Would I be tougher? Would I be stronger? Would I be kinder?
Would I be more considerate? Would I be more patient? Would I be more mature?
How would they shape me and help me become someone different and better?

I now live a Pacific away from my parents. If I had a sibling, would him or her move here to be closer to me? Would we be each other’s support?

I don’t know. And I will never know.
It’s not like, I’ve never had a true adventure so I’m ready to take a true adventure;
It’s not like, I’ve never fallen onto the cold, hard ground so I’m ready to take the biggest chance.
I could never go back in time and grow up once again with a sibling.

Don’t be greedy with your love for your siblings, coz there are people longing to have one.

Yisha Zhang

Oder: Mojo, ein Araber, laut Pass Eriträer, wohnt als Tourist in den USA und will die Welt bereisen.

Hi, my name is Mojo and I do not have a country.
I hold an Eritrean passport like my father, but I have never even been to Eritrea. The country is unsafe.

I am Saudi born and raised, but I cannot live in Saudi. The country does not grant citizenship or residency rights by birth. I lost my temporary Saudi residency while in the US, studying at Texas A&M University.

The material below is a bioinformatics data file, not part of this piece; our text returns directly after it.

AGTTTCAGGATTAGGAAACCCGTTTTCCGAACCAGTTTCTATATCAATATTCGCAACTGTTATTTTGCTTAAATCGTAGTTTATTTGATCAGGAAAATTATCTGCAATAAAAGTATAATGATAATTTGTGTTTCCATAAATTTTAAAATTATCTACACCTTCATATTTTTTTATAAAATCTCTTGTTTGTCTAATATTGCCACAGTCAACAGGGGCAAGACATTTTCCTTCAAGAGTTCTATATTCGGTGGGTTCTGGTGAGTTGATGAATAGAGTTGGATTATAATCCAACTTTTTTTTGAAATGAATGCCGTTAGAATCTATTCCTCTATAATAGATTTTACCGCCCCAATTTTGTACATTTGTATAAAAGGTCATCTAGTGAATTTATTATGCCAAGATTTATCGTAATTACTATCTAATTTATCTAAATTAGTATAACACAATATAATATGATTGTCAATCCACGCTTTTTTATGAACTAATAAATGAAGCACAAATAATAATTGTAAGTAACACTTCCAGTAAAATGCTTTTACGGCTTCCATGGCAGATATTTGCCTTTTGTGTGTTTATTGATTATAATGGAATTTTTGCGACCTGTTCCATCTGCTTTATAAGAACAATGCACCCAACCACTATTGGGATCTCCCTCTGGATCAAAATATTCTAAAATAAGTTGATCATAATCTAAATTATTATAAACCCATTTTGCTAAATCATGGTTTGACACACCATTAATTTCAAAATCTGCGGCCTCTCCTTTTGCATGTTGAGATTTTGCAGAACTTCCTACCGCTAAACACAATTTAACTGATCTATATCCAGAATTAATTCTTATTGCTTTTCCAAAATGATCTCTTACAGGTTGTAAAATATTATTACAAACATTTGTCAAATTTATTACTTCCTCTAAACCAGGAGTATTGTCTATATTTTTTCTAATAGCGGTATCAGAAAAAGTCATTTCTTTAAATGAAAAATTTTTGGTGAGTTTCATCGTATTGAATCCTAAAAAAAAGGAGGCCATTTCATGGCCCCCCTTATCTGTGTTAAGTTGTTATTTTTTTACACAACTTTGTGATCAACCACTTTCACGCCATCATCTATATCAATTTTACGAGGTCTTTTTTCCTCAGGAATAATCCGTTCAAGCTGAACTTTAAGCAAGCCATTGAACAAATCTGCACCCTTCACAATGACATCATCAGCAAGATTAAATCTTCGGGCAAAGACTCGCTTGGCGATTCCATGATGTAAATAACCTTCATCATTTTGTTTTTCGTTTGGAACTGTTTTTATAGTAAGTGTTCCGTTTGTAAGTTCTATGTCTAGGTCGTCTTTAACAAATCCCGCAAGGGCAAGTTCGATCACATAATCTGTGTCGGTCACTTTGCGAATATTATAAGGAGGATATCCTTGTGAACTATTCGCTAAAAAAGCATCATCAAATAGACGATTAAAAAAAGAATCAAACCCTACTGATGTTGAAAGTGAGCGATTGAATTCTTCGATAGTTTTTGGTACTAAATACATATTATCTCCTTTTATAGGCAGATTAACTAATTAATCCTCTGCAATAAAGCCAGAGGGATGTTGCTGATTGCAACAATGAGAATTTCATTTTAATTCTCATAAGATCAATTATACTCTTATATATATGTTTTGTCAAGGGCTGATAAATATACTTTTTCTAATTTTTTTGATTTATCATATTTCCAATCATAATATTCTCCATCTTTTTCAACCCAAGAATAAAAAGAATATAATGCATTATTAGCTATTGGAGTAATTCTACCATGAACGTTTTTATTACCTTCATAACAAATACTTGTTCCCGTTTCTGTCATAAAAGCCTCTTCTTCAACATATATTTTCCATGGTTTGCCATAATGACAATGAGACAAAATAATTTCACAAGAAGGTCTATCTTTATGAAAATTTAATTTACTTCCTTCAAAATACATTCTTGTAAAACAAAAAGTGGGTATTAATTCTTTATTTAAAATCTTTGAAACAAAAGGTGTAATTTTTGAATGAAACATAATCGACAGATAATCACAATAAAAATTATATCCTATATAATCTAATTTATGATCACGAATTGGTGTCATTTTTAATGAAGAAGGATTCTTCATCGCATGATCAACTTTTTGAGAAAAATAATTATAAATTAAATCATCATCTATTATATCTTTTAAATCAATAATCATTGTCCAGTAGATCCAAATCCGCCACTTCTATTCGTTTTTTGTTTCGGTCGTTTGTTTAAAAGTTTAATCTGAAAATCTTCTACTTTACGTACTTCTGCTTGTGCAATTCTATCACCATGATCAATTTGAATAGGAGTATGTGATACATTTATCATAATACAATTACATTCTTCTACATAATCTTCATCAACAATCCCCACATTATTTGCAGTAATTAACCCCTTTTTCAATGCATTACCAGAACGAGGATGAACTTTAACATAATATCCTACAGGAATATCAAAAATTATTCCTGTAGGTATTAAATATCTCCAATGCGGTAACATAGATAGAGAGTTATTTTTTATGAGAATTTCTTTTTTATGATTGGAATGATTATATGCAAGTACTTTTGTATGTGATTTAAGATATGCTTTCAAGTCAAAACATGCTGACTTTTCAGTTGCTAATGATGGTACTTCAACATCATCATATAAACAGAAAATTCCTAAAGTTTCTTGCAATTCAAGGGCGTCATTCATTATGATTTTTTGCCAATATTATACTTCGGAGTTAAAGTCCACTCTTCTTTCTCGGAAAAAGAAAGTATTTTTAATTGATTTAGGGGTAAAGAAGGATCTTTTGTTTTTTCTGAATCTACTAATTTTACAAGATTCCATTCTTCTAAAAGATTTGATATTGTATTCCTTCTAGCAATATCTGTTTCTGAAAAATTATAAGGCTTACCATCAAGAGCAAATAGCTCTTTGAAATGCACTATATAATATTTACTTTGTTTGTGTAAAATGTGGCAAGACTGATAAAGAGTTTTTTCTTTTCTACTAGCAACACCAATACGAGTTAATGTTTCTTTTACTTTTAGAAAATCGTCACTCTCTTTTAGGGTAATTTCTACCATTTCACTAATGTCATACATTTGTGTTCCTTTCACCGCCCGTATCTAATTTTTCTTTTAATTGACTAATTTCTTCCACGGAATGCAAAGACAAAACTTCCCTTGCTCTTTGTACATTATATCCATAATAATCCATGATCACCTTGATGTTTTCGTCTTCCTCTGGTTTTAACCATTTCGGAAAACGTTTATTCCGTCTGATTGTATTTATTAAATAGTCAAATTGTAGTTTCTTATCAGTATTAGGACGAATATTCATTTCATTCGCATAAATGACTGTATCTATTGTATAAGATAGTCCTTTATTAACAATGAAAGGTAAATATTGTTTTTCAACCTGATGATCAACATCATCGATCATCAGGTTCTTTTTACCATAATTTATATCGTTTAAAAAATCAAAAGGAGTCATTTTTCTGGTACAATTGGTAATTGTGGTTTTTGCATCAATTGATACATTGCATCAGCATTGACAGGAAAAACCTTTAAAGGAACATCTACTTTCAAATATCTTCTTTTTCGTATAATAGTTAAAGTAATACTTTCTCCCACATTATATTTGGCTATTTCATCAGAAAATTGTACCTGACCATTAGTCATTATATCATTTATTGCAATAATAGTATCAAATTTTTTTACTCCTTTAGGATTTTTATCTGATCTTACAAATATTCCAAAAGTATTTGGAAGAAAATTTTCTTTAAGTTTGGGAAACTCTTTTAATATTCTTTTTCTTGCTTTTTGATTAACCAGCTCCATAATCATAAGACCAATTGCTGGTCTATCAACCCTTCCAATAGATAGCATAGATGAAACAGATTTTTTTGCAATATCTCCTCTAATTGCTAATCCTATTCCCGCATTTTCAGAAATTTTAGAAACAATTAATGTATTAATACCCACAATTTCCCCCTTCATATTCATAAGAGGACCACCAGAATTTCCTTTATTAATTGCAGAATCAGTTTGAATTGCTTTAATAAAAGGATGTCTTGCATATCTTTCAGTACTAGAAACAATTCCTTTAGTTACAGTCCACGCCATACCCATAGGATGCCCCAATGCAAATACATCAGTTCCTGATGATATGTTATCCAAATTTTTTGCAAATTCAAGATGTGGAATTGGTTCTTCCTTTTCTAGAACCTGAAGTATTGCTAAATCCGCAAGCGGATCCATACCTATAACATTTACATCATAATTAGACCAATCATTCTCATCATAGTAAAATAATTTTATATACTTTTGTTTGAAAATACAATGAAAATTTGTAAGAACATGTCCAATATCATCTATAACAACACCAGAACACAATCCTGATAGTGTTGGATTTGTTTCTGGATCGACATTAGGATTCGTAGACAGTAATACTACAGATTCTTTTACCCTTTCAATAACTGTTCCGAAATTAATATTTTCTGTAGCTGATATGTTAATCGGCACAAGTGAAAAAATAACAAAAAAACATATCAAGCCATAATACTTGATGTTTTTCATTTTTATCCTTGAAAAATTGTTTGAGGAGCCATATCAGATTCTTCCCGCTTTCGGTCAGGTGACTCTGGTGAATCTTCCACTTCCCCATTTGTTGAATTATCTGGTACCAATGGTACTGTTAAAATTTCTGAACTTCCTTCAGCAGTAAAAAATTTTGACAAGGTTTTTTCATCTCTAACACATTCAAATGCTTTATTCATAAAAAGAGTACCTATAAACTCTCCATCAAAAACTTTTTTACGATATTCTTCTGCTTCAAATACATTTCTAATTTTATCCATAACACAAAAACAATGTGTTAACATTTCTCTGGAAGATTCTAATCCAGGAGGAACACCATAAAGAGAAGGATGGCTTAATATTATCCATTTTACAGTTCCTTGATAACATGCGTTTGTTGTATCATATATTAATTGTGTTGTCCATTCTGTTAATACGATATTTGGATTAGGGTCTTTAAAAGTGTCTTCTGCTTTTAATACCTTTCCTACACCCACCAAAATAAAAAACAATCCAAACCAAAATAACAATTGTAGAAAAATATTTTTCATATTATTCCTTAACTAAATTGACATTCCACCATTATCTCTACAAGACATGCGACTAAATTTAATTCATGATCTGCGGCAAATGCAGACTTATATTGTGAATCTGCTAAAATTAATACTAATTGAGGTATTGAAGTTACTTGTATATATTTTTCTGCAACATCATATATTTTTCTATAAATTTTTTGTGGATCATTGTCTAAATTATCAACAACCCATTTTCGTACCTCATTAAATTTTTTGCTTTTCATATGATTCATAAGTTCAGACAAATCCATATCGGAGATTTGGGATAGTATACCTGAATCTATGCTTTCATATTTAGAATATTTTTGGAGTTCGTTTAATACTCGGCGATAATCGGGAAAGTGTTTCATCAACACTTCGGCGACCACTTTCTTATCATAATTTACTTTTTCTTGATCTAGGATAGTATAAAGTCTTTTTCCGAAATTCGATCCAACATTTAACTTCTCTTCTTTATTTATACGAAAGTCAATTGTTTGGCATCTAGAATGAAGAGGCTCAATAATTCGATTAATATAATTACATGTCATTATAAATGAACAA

I am in a limbo. I cannot go to Eritrea. I cannot remain in Saudi Arabia. I cannot go to the United States. I have been removed from everyone I have ever known or loved. I have been a refugee for the past two years, traveling as a tourist to avoid persecution and deportation to one of the world’s worst dictatorships and police states.

What really matters to me? Music.

However, I have let my circumstances dictate my life. In my religious Muslim family, music is considered the voice of the devil. I am torn between my passion and my fear of disappointing my parents. We all have our excuses for not pursuing our dreams. I’m sure you can relate.

I lost my voice the day I left the United States. I have been silent for two years. I cannot live in silence any longer. My commitment: I will no longer live in fear.

I turn 10,000 days old on February 5, 2014. On that day, I will kick off my journey to travel the world. I will release my first music project online.

I may face hardships. I may face limitations. I will persevere.

Why travel the world? Beyond an obvious interest in people and culture, the reason I want to embark on a journey around the world is because I need to liberate myself and find a home. If I had a country I would just go to it but I carry a passport of a country that enslaves its own people. My nominal relationship with Eritrea has crippled me. My fear of being sent there controlled me for the longest time and I finally said to myself:

„If I cannot go to Eritrea, I’ll just go to every other country in this world.“

I’ll travel to get my voice back. I’ll travel to live my passion. This is what this journey is about. If you want to follow my journey, I’ve created a blog: mojoyeah dot com.

I want to know your story, and what’s been holding you back. Maybe we can all help each other, and change life for the better.



Nur zwei Beispiele, die zeigen, was es da draußen noch so alles gibt. Ich lese nicht alle Listserve-Mails, aber wenn ich sie lese, bin ich danach immer ganz froh darüber, habe ich doch meist etwas dazugelernt.